3. Learn how to Deploy Azure function on Azure.

Prerequisite:

  1. Active Azure subscription
  2. Azure Resources needed
    • Azure Function
    • Azure Active Directory
    • Key Vault

How do we proceed?

Breaking down the problem into smaller chunks first that’s how we will be proceeding ahead step by step:

  1. Create Your first Http Trigger Azure function. If you are not aware of Http Trigger functions, my honest suggestion will to go and read this article Http Trigger Azure Function(Serverless Computing).
  2. Create a Service Library which will interact with Key Vault.
  3. Access the value from local.settings.json in our development environment.
  4. Create Azure Resources needed to for this Demo.
  5. Provide Key Vault access identity to the Function app using power shell command and manual from the portal.

Let’s get started and create our Azure function using Visual studio:

Select HTTP Trigger Template and select Azure Functions V1 because in version V2 I had some issues with Http trigger function when i tested on my local machine while writing this.

Template generated Code for Http trigger

using System.IO;
using Microsoft.AspNetCore.Mvc;
using Microsoft.Azure.WebJobs;
using Microsoft.Azure.WebJobs.Extensions.Http;
using Microsoft.AspNetCore.Http;
using Microsoft.Azure.WebJobs.Host;
using Newtonsoft.Json;

namespace AzFuncKeyVaultIntegration
{
    public static class Function1
    {
        [FunctionName("Function1")]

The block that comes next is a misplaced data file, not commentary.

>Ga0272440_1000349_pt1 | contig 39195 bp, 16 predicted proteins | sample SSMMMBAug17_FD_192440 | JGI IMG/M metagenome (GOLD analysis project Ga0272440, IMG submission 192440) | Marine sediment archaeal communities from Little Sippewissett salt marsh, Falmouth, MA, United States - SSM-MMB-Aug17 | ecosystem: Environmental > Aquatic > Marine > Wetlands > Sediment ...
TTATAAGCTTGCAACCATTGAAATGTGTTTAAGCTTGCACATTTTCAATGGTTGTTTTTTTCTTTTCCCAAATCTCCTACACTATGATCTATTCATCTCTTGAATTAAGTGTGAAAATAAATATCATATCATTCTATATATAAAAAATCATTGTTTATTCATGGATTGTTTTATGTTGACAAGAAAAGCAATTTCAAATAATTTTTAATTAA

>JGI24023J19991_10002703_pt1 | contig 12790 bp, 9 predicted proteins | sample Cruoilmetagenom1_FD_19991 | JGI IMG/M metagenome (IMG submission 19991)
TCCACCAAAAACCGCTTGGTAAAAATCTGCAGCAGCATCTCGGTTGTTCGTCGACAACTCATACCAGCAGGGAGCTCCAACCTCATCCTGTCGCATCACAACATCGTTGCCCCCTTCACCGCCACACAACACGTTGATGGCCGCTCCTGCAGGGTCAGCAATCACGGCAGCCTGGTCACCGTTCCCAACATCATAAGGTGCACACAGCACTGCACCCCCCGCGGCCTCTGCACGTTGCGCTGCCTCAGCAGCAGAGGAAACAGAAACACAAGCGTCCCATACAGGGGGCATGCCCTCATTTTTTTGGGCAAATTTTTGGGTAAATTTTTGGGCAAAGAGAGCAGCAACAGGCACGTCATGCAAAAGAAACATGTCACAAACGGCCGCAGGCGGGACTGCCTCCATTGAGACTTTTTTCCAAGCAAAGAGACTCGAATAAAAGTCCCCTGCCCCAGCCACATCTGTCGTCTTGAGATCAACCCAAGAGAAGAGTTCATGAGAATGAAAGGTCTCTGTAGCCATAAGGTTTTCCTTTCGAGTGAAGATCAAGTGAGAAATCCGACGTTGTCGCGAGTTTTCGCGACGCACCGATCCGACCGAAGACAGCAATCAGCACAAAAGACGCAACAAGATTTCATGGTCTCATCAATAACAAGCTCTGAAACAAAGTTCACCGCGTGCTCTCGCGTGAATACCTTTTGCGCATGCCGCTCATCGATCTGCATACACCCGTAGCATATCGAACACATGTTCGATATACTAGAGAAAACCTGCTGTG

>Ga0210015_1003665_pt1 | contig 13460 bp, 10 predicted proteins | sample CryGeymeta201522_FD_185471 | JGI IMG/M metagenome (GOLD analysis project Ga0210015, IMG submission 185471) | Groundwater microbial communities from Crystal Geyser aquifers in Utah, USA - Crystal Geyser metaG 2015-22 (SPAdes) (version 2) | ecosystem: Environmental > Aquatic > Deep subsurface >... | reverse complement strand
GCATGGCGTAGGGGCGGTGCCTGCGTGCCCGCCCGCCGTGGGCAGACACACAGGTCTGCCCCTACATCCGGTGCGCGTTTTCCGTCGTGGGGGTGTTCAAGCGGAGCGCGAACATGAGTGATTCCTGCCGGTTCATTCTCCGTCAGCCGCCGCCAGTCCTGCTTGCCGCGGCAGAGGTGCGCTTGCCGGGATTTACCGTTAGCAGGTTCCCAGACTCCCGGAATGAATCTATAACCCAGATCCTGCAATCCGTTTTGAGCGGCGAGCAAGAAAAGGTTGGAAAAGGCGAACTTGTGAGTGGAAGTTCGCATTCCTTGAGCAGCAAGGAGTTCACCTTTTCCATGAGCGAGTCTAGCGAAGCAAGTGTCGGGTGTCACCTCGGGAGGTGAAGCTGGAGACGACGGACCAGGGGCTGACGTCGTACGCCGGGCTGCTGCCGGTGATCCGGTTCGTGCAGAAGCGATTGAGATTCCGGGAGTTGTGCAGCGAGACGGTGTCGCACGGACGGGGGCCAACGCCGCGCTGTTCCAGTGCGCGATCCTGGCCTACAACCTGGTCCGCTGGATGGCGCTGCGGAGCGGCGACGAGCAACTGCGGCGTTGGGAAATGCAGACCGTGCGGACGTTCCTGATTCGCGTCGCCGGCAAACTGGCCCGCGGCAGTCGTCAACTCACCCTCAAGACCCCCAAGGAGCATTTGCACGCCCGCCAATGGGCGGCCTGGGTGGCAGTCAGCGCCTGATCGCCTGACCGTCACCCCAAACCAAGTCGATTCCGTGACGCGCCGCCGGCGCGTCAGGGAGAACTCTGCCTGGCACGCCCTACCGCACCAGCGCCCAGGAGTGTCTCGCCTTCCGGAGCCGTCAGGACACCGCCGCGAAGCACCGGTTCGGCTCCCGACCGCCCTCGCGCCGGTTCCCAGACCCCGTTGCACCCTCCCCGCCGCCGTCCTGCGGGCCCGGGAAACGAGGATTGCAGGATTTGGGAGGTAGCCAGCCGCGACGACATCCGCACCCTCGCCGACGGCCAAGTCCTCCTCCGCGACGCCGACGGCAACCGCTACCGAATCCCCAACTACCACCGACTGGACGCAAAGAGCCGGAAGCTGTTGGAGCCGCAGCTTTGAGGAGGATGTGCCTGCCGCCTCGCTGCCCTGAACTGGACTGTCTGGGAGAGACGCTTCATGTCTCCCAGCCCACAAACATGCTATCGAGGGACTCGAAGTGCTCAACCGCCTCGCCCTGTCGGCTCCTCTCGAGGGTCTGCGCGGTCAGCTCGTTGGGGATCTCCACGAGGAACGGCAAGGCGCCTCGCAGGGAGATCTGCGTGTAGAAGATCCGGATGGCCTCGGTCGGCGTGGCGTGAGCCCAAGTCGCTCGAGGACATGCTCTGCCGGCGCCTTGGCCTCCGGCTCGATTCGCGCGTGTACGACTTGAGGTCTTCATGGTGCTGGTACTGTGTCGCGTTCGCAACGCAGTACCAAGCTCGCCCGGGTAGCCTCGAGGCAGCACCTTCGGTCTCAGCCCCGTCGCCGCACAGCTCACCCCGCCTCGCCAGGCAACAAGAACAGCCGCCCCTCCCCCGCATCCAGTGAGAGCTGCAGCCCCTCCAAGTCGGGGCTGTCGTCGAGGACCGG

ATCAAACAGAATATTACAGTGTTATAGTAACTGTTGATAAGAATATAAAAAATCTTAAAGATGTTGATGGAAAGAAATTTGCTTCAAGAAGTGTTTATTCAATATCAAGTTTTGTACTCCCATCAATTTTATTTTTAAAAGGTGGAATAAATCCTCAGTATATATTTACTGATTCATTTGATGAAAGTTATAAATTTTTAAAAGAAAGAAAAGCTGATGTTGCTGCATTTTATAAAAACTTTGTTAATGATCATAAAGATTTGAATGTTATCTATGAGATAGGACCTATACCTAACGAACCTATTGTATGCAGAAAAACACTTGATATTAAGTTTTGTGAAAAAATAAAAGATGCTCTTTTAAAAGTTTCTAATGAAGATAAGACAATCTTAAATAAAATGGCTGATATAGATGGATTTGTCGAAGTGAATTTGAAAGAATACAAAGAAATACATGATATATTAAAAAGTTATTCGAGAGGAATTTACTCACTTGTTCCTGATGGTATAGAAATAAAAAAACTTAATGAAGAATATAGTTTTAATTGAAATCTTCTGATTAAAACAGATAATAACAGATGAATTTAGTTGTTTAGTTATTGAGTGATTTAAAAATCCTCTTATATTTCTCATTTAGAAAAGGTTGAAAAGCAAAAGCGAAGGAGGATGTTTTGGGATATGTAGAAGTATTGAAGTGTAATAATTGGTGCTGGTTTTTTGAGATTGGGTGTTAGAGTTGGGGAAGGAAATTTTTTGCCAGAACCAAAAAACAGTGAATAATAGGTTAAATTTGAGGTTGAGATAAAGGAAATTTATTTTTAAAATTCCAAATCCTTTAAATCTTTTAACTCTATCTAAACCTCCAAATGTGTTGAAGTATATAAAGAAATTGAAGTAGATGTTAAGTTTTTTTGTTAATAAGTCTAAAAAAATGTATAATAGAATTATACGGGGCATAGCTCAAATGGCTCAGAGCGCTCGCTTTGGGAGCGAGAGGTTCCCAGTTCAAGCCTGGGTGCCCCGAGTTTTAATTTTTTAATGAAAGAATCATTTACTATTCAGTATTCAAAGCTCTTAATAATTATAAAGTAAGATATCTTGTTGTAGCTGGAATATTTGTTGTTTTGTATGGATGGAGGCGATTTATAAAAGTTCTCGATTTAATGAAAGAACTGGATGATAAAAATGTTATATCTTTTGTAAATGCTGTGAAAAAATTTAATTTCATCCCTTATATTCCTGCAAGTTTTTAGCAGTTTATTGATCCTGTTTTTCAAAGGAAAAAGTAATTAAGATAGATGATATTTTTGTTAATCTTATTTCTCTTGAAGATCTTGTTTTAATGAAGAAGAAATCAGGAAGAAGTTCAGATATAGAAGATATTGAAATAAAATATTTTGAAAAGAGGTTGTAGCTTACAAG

public static IActionResult Run([HttpTrigger(AuthorizationLevel.Function, "get", "post", Route = null)]HttpRequest req, TraceWriter log)
        {
            log.Info("C# HTTP trigger function processed a request.");
            string name = req.Query["name"];
            string requestBody = new StreamReader(req.Body).ReadToEnd();
            dynamic data = JsonConvert.DeserializeObject(requestBody);
            name = name ?? data?.name;
            return name != null
                ? (ActionResult)new OkObjectResult($"Hello, {name}")
                : new BadRequestObjectResult("Please pass a name on the query string or in the request body");
        }
    }
}

Now Let’s create a Service Library which will have all responsibility of calling Key Vault  APIs and return us the actual value of our Secret keys.

Creating a new Class Library from our solution:

Install below packages to interact with Key Vault from our Services library from NuGet.

  • Microsoft.Azure.Services.AppAuthentication Version:1.0.3
  • Microsoft.Extensions.Configuration.AzureKeyVault Version: 2.2.0